With season seven of AFLW beginning on August 25, fans are waiting excitedly to see which players are ready to take the competition by storm or prove themselves as they return from layoffs.
We cast our eye over five players to watch in season seven…
Roxanne Roux (Fremantle)
At last, the stage is clear for fan favourite Fremantle forward Roxanne Roux.
In her three seasons, the 20-year-old with the WWE name has played 24 games and kicked 14 goals. She has offered plenty of sizzle with her powerful marking and strength at contests and, were she at a club with a less formidable forward line, her body of work could be anything.
However, the superb tall and small pairing of Gemma Houghton and Sabreena Duffy (58 goals combined across the 2019-21 period, a competition-high total for two goal-kickers at any club) has frustrated Roux’s output in the Dockers’ forward line and limited her to the role of an (overqualified) understudy.
She doesn’t have the acceleration of Houghton or the elusiveness of Duffy, so patience has been a virtue for the Dongara native.
And here comes her chance...
Fremantle lost both Houghton (Port Adelaide) and Duffy (Melbourne, following a season six where injury and work commitments prevented her from playing) in the trade period. Throw in the loss of goalkicking veteran Ebony Antonio with a PCL injury suffered in a practice match against West Coast and the spotlight now falls on the not inconsiderable shoulders of Roxy.
There is a world where she channels all her raw talent into a consistent on-field position and season seven is marked by the emergence of Roux – a fast-leading, clean-marking, goal-roosting powerhouse - as one of the most influential key forwards in the game.
Lauren Butler (Collingwood)
The adjustment of Collingwood’s catalogue of midfield injuries from season six was always going to be a thorny dilemma for coach Steve Symonds.
Co-captain Brianna Davey and foundation star Brittany Bonnici are both in rehabilitation for ACL injuries that have ruled them out of season seven. Filling their spaces will not be easy, particularly as Symonds would be loath to make pure onballers out of senior players Jaimee Lambert and Steph Chiocci, whose impact up forward and on the wing respectively has been a key to the Magpies’ resurgence in his tenure.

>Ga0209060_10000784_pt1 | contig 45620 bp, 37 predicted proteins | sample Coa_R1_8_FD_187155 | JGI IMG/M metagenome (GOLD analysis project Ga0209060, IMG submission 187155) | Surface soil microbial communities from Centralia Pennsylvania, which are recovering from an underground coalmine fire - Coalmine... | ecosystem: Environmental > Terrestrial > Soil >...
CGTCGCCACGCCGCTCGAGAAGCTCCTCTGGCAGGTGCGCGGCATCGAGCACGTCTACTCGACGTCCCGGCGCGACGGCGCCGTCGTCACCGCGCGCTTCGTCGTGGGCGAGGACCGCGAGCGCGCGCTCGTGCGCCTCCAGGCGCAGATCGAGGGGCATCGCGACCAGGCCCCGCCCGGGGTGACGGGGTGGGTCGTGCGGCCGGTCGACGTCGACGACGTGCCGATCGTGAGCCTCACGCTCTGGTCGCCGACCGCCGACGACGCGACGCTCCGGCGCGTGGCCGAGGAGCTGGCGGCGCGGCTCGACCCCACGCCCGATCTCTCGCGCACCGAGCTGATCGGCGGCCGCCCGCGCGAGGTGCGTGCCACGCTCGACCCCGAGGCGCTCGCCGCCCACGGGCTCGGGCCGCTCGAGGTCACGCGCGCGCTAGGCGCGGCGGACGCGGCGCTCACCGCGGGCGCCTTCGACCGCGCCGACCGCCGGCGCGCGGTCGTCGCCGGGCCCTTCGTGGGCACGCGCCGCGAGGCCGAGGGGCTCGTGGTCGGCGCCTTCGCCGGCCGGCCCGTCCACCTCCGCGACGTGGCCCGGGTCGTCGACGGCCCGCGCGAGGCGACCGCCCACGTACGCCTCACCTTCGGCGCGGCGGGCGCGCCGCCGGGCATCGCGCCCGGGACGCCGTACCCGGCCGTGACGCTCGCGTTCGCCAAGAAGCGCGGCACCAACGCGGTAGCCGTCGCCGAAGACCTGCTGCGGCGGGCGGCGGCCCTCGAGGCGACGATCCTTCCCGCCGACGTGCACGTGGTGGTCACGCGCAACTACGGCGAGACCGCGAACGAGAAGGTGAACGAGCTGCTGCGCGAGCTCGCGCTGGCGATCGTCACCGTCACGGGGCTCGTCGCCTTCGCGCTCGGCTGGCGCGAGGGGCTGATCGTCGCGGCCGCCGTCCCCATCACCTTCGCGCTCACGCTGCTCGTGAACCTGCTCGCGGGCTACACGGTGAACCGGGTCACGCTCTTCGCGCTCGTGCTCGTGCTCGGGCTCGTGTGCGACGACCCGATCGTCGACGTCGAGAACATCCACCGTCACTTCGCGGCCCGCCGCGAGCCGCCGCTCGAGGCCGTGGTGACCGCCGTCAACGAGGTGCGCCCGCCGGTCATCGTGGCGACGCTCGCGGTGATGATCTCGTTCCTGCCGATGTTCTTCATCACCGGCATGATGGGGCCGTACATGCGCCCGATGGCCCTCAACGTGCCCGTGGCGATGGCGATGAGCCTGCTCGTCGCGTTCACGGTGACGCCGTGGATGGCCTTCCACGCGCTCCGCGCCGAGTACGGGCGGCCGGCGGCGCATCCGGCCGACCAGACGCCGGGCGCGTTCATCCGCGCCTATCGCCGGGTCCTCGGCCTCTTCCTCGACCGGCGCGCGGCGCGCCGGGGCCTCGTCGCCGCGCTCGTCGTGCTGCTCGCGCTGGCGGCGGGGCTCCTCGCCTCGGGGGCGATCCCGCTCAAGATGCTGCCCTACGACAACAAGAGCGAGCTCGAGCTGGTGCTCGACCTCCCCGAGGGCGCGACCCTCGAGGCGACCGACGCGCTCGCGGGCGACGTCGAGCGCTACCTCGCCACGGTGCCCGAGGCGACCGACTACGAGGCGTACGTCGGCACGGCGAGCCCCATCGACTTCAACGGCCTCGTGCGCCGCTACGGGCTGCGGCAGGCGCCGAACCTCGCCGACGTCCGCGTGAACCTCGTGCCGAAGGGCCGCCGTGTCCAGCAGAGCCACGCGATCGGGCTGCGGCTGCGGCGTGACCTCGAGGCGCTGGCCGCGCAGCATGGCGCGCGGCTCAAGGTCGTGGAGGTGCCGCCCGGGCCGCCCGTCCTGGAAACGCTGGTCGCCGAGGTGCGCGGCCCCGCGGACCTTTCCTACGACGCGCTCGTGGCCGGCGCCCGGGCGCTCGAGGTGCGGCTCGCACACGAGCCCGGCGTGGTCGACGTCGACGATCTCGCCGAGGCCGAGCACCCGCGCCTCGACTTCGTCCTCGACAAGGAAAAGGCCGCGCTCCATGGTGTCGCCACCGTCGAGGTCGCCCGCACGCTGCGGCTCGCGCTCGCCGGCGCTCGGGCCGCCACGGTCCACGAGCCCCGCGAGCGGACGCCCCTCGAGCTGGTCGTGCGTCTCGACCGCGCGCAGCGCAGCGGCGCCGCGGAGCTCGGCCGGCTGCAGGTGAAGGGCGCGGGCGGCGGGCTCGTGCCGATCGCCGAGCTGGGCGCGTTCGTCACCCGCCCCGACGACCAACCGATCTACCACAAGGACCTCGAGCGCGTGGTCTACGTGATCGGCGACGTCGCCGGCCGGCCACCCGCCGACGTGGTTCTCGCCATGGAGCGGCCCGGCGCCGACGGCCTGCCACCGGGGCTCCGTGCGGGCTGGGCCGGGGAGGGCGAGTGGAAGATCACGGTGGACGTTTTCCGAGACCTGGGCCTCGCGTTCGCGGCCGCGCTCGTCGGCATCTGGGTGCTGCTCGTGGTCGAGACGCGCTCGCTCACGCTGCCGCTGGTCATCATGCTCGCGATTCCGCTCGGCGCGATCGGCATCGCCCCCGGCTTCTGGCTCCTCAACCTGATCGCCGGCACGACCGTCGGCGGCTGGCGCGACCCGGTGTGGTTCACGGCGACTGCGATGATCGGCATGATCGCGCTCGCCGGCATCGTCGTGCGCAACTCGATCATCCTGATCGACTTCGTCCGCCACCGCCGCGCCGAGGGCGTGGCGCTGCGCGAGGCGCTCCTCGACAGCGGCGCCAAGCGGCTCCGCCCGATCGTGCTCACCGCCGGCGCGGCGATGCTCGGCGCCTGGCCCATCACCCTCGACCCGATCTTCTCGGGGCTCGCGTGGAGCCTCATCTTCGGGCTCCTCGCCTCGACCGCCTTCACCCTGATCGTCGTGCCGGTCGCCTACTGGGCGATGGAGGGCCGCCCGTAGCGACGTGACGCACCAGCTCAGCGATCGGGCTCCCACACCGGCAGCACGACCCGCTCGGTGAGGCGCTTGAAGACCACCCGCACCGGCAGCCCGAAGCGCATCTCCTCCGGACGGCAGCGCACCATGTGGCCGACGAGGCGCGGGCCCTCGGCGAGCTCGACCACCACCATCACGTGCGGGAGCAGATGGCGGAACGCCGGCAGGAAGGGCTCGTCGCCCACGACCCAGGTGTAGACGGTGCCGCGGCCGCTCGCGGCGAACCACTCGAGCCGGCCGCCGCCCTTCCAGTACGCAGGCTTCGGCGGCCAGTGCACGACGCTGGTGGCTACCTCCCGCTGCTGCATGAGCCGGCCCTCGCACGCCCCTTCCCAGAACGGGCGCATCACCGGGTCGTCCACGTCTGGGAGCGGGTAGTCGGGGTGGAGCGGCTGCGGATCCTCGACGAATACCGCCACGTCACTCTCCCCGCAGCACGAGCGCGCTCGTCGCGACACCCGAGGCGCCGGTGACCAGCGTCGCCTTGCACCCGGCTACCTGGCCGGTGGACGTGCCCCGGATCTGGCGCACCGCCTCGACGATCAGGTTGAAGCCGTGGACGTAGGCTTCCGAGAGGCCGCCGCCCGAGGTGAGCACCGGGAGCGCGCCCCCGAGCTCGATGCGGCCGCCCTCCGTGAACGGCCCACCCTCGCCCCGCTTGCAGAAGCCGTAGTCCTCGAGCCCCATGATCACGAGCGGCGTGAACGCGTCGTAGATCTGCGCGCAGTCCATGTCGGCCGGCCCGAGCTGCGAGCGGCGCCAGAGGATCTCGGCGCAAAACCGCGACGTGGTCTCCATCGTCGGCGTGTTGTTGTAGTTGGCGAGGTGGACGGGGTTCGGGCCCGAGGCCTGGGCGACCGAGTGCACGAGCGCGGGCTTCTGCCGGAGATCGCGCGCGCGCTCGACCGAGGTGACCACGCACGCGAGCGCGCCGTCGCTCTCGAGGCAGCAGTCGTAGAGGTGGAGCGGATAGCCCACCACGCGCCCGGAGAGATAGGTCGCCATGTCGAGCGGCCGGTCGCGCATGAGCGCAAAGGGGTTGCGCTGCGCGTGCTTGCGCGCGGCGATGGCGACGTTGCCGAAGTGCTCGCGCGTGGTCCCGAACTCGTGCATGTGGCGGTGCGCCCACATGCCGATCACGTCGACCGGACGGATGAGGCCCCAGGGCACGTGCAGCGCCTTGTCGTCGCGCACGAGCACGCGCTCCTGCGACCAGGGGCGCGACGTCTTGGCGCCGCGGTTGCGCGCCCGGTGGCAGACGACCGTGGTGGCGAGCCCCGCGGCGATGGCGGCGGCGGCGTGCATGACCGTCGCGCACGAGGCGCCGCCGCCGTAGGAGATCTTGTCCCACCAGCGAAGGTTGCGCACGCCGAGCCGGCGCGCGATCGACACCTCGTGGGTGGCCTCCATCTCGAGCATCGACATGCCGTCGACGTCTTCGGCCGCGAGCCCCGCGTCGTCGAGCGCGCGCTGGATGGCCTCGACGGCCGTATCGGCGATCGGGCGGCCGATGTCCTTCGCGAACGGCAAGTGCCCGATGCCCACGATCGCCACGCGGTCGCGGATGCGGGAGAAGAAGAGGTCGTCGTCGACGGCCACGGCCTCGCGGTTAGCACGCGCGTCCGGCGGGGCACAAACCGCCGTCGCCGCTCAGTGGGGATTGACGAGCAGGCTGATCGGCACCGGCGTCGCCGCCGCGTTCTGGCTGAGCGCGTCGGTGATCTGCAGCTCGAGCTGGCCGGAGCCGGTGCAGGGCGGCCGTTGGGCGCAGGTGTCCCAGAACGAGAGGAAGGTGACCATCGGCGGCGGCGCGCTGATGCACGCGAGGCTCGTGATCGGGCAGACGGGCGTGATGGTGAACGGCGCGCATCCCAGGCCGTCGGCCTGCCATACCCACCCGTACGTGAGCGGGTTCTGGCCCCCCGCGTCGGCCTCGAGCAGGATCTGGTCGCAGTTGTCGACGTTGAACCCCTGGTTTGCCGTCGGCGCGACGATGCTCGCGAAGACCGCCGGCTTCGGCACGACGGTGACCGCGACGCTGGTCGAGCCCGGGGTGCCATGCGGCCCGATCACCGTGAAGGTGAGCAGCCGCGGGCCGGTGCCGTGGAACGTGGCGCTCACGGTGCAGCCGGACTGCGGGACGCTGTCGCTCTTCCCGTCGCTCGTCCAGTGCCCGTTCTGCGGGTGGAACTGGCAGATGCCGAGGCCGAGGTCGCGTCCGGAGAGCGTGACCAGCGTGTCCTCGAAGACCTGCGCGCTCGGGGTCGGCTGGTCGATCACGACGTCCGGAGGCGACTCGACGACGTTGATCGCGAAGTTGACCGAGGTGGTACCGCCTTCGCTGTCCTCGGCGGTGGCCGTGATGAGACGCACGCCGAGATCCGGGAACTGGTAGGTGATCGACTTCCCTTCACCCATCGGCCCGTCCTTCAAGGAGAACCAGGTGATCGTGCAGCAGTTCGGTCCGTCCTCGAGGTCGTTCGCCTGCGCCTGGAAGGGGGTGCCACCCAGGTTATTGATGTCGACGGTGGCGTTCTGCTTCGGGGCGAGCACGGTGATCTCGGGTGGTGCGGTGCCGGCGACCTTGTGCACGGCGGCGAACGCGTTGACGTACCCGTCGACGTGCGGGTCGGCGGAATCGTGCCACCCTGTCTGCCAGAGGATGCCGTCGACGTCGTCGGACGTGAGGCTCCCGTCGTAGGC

Fans in attendance at Collingwood’s practice match against North Melbourne at the Holden Centre blinked at the sight of Ruby Schleicher playing in the guts. It was an unexpected shuffling of the magnets to say the least – the 24-year-old from East Fremantle has been as influential a defender as any in the last two seasons, intercepting attacks and providing tremendous rebound on the way to consecutive All-Australian blazers.
If Symonds does indeed roll the dice on moving his general upfield to capitalise on her run and carry, then Lauren Butler can expect to become a more focal point of the backline.
The 24-year-old GWV Rebels draftee has flown under the radar as an integral part of the Collingwood backline alongside Schleicher, Stacey Livingstone and Jordyn Allen. Ash Brazill is also deserving a mention here although the Australian netballer’s return date following the Commonwealth Games is uncertain.
In 2021, the Pies conceded an average of 21 points with Butler in the team and 33 in the four matches when she suffered a hamstring injury and in season six she averaged 13 disposals, three tackles and three rebound 50s a game. If she steps up to the role of backline general, her club would not be surprised - Butler was promoted to the leadership group for the first time ahead of season seven.
Tahlia Randall (North Melbourne)
There weren’t too many positional changes more surprising and successful in season six than the move of North Melbourne key defender Tahlia Randall to the forward line.